Survey: Most UK Workers Aren’t Using Their Full Leave Benefit

Survey: Most UK Workers Aren’t Using Their Full Leave Benefit

A recent survey by Glassdoor finds that very few employees in the UK are using all of their paid leave entitlement, while 40 percent of them are using less than half of it, Personnel Today’s Adam McCulloch observes:

The average figure of holiday taken by UK employees was 62%, while 91-100% of holiday entitlement was taken by 43%, the study found. A remarkable 13% reported only taking 20% of their allowance. The online survey carried out in April garnered responses from 2,000 full and part-time employed adults and also gauged the amount of work people said they did while taking time off. The results revealed that 23% of those on holiday regularly checked emails and 15% continued doing some work out of fear of being behind on their return and of missing targets.

Young workers were the least likely to take their full holiday entitlement, with only 35% of 18-24 year olds and 40% of 25-34 year olds taking all of their allowance. Half of employees (50%) said they could completely relax on holiday and that there was no expectation from their employers that they should be contactable. However, 20% reported that they were expected to be reachable and available to carry out some work if needed.

The underuse of vacation time may be a factor in the high levels of overwork and overload UK employees report, which cause stress and contribute to mental and physical health problems. Nearly one third of workers said in the latest edition of the CIPD’s UK Working Lives report that they suffered to some extent from “unmanageable” workloads, while 22 percent said they often felt “under excessive pressure,” another 22 percent said they felt “exhausted,” and 11 percent reported feeling “miserable” at work.

Stress and mental health issues in the UK workforce have been showing up in surveys for a few years: A 2016 survey, for example, found that 75 percent of UK workers had felt stressed at work over the prior year but most felt uncomfortable talking about depression or stress in the workplace. A study last year of fit notes written by general practitioners for employees on sick leave showed that nearly a third of those notes written between December 2014 and March 2017 were issued for mental and behavioral disorders.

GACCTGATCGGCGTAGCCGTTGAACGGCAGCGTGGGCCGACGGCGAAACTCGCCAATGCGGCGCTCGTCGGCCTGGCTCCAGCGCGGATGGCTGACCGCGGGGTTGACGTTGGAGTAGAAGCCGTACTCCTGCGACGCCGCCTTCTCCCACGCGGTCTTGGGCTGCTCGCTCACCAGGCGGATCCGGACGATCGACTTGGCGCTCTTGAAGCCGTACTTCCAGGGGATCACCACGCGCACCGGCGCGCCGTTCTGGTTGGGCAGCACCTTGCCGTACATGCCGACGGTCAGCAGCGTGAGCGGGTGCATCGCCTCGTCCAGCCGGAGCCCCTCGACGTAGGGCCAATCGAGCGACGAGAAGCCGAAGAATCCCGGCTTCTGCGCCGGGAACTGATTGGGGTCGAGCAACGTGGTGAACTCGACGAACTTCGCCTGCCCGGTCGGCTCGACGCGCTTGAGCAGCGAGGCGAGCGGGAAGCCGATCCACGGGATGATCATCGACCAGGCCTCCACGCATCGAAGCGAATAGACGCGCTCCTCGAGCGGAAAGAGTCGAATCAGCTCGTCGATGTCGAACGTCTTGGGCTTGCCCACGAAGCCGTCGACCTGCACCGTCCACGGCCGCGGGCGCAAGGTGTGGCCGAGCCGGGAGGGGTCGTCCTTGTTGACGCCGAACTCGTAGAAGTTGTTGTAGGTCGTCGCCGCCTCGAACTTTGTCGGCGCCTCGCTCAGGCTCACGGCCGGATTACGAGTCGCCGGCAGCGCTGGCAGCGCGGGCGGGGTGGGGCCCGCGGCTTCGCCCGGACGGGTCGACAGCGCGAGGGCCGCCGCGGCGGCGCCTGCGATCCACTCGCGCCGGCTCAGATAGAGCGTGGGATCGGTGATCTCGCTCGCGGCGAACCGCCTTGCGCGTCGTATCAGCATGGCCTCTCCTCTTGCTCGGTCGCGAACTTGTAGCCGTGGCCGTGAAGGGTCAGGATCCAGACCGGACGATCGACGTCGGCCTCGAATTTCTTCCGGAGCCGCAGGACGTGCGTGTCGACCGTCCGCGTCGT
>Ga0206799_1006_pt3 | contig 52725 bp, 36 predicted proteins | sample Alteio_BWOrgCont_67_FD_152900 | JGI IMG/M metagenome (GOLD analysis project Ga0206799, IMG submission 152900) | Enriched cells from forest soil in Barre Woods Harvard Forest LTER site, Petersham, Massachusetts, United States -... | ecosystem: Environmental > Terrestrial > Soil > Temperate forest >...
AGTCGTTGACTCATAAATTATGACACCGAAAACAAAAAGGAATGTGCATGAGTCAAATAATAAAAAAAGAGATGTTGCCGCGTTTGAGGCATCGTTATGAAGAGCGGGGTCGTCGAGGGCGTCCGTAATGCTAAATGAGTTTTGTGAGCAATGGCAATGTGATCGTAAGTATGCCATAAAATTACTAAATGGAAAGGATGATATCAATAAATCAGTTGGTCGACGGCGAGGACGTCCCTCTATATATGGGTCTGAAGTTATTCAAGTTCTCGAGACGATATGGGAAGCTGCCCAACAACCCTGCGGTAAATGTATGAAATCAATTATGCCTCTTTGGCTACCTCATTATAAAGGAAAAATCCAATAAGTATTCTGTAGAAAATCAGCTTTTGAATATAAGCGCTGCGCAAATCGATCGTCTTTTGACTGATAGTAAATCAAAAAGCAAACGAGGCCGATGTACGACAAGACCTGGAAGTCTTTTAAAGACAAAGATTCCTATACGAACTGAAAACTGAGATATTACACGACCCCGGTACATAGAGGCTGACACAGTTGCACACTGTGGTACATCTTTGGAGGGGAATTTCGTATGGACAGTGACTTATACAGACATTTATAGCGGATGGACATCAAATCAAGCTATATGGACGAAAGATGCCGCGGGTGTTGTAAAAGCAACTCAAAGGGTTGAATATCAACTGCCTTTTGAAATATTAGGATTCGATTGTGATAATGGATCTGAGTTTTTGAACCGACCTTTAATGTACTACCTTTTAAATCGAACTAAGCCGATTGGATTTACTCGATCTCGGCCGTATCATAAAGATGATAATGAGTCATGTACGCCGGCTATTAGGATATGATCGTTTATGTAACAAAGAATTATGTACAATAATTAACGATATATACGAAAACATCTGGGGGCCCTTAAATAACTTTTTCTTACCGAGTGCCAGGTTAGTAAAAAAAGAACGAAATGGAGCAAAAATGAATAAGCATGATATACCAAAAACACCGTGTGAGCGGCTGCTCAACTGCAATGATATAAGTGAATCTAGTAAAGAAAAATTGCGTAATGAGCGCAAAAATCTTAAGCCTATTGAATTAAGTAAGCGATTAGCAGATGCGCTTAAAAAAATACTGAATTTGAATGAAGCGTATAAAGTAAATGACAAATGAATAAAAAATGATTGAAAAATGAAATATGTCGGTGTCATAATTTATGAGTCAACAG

Underuse of paid leave benefits is a perennial issue in the US as well, with a survey last year finding that Americans are getting more days off from their employers, but frequently failing to use them all. In previous surveys, US workers have indicated that they feel discouraged by their employers from taking time off: Even if the organization’s policy entitles them to a certain amount of vacation time, the messaging they get from their managers and coworkers makes them fear that they will be punished, look bad to their colleagues, or fall behind if they actually use it.

Of course, employees who never take vacations are a liability, not an asset, as their stress levels would be lower, their health better, and their morale and productivity higher if they did take their entitled breaks. To solve this problem, some organizations have experimented with making vacations mandatory and even requiring employees to maintain a regular vacation schedule. If that’s too extreme, organizations can also offer employees incentives like travel stipends that they can only use if they take their vacation. It can also be helpful to help employees plan for vacations by giving them a framework for handing off their work before they leave and catching up when they get back Perhaps the most important things managers can do, however, are to refrain from imposing work expectations on employees while they are on leave and set a good example by taking vacations themselves.